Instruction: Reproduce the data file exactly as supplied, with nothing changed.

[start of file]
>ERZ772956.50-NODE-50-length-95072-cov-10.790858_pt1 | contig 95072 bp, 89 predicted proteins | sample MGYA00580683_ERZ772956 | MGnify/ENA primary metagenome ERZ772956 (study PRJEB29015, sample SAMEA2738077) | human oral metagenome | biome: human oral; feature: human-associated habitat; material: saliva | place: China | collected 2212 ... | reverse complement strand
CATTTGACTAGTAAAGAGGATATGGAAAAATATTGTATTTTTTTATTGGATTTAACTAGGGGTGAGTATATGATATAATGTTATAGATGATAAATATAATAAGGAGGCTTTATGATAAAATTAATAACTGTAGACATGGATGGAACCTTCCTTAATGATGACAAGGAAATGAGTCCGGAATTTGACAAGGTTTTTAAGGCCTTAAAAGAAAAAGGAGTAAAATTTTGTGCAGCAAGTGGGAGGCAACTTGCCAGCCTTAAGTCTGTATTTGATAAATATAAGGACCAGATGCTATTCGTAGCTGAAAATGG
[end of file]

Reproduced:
>ERZ772956.50-NODE-50-length-95072-cov-10.790858_pt1 | contig 95072 bp, 89 predicted proteins | sample MGYA00580683_ERZ772956 | MGnify/ENA primary metagenome ERZ772956 (study PRJEB29015, sample SAMEA2738077) | human oral metagenome | biome: human oral; feature: human-associated habitat; material: saliva | place: China | collected 2212 ... | reverse complement strand
CATTTGACTAGTAAAGAGGATATGGAAAAATATTGTATTTTTTTATTGGATTTAACTAGGGGTGAGTATATGATATAATGTTATAGATGATAAATATAATAAGGAGGCTTTATGATAAAATTAATAACTGTAGACATGGATGGAACCTTCCTTAATGATGACAAGGAAATGAGTCCGGAATTTGACAAGGTTTTTAAGGCCTTAAAAGAAAAAGGAGTAAAATTTTGTGCAGCAAGTGGGAGGCAACTTGCCAGCCTTAAGTCTGTATTTGATAAATATAAGGACCAGATGCTATTCGTAGCTGAAAATGG